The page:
So let’s sum up. Our English language contains words that we instinctively recognize as swear words. God’s Word contains standards for our speech, and the words we should and should not say. He wants us to avoid coarse and corrupt speech. Our brains process swear words in the emotion/instinct portion of the brain, not the language processing unit. Thus, if we give free rein to our instincts, we act as animals and godless men. I think many agree with me at this point that speaking swear words is wrong, so allow me to take you one more step. Reading them is not only unnecessary, but highly questionable.

 “Above all else, guard your heart, for it is the wellspring of life” (Proverbs 4:23, emphasis mine). And lest we excuse the issue by saying that this refers to the heart, not the mind, the Hebrew meaning for the word ‘heart’ in this verse means “the heart; also used (figuratively) very widely for the feelings, the will and even the intellect; likewise for the centre of anything.” As the final clincher, see this verse: “For out of the heart come evil thoughts, murder, adultery, sexual immorality, theft, false testimony, slander” (Matthew 15:20, emphasis mine). And the Greek for ‘heart’ in this verse means: “the heart, i.e. (figuratively) the thoughts or feelings (mind); also (by analogy) the middle.” The Bible tells us here to guard our intellect, our brain. Remember where swear words come from? The emotion or feeling section of the brain. So, if we read in books these words that we’re supposed to guard our minds from, then we are not properly guarding our intellect and emotions. Now, before you throw away anything, come with me just a little farther. I am not saying that you must never, ever read a book with a swear word in it. If you try to avoid all profanity, you will be subjecting yourself to a great many headaches and heartaches. We live in a fallen world, and if we try to throw out every book that has something wrong in it, then we’re going about the issue the wrong way. Aside from the Bible, all other books are written by finite, human authors. They cannot possibly produce a story that is free from error.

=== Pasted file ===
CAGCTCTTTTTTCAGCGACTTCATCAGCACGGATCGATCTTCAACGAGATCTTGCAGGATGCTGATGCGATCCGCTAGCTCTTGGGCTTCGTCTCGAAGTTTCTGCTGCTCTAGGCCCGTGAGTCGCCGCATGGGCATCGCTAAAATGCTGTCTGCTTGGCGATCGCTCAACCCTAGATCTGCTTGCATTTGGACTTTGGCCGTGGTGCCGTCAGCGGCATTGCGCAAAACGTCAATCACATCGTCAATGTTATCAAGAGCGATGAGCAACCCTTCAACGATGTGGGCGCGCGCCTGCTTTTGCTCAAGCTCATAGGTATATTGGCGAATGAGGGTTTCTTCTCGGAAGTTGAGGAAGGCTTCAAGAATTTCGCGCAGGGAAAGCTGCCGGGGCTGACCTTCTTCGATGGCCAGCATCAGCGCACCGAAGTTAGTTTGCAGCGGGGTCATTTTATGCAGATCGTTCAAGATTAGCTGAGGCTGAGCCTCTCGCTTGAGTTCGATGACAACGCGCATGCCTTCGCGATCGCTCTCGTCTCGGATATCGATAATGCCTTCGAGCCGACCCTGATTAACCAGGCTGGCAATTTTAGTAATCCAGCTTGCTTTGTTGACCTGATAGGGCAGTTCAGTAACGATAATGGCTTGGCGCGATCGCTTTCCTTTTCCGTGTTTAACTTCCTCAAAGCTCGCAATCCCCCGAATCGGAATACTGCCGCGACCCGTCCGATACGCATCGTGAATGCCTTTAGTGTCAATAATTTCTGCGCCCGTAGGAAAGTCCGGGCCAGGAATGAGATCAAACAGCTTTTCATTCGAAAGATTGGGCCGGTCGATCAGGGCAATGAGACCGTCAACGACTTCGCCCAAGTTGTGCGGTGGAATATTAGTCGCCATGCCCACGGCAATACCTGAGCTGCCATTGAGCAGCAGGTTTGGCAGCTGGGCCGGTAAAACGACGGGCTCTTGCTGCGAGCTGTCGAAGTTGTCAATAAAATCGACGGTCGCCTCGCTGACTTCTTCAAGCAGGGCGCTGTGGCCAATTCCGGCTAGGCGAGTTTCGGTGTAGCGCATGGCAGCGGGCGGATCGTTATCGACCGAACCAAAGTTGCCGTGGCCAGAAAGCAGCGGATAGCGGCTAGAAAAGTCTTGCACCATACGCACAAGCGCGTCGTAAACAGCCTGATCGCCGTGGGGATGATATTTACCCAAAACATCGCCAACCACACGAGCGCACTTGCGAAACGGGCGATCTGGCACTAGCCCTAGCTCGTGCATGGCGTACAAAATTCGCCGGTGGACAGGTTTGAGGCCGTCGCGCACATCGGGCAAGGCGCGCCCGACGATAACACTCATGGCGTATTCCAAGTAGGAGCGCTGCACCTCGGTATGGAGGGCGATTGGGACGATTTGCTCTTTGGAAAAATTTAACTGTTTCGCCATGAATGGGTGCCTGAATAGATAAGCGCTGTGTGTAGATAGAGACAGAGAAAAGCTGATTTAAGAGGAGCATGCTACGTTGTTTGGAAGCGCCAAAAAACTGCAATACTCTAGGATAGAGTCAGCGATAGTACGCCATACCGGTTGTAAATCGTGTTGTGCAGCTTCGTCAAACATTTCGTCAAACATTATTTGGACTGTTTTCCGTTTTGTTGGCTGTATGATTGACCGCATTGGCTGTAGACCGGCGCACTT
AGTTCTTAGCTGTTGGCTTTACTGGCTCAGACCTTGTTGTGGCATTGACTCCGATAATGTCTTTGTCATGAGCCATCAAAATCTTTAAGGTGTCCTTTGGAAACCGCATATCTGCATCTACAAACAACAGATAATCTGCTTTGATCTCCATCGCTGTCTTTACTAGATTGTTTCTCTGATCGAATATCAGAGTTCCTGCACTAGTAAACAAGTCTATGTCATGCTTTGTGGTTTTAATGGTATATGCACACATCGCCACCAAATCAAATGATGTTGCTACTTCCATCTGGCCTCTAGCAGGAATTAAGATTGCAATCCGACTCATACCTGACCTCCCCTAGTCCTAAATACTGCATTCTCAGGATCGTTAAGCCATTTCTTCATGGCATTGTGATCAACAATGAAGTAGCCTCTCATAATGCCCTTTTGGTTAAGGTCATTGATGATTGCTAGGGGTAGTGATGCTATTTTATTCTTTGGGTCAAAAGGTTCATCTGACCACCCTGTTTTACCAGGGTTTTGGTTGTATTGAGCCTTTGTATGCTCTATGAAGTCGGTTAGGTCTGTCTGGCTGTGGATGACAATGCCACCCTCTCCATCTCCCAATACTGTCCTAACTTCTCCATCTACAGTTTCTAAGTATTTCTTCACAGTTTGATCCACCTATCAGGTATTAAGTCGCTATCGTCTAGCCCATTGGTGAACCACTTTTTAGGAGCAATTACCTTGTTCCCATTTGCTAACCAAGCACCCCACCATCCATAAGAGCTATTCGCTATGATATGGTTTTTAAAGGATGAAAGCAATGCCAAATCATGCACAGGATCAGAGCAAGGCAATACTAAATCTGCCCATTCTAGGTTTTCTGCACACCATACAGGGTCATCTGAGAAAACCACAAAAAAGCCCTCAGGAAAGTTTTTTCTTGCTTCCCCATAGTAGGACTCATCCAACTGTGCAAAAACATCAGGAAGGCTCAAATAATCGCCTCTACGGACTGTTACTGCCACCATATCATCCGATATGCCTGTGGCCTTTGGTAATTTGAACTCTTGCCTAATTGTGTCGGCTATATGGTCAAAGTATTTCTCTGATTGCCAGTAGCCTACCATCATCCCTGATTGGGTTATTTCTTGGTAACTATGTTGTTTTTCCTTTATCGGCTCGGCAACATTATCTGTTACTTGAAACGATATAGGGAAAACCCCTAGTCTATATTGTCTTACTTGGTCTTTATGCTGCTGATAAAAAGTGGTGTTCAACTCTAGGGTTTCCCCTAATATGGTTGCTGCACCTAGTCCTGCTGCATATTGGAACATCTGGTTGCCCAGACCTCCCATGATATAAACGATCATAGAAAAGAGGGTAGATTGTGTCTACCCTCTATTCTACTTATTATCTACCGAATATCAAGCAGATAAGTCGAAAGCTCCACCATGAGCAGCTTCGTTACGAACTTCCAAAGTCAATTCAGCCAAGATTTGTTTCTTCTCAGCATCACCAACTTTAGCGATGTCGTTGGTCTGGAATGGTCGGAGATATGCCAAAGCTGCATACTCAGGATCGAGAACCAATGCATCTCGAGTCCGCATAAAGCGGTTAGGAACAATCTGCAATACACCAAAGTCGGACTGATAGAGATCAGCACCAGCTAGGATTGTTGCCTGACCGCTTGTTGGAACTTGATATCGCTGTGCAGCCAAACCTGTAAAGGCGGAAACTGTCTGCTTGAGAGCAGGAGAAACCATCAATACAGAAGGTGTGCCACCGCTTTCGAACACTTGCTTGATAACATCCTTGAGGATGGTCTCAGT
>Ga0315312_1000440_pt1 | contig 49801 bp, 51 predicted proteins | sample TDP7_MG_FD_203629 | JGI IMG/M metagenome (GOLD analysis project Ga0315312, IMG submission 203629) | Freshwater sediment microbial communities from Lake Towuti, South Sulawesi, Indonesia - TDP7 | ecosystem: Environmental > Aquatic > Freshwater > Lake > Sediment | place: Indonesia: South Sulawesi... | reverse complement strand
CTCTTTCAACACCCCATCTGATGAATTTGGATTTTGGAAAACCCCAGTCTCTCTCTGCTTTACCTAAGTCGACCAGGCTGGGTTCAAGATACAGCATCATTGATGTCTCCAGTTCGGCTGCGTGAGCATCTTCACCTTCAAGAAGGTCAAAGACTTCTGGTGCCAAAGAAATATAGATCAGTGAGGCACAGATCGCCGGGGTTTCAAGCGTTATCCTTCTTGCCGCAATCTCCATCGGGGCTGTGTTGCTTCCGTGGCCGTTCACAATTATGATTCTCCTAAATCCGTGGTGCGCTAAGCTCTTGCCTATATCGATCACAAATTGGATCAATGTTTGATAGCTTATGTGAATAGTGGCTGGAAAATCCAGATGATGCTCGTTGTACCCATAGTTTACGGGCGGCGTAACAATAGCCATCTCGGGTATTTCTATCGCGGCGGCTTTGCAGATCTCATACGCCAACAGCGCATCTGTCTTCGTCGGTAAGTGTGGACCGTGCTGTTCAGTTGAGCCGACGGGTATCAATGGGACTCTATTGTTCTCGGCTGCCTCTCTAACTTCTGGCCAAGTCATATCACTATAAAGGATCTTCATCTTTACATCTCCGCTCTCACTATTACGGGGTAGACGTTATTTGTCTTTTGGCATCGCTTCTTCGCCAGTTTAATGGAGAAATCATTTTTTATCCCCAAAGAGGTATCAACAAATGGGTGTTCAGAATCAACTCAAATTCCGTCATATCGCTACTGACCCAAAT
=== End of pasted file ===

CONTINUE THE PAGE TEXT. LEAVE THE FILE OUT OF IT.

But just because a book contains error does not mean that we need to overlook it. That's all until Friday, when I make my final case on "How to Deal With Dirty Words".
Lady Bibliophile

[1] Wilson, Tracy V. (n.d.) How Swearing Works. Retrieved July 18, 2011, from
[2] Wilson, Tracy V. (n.d.) How Swearing Works. Retrieved July 18, 2011, from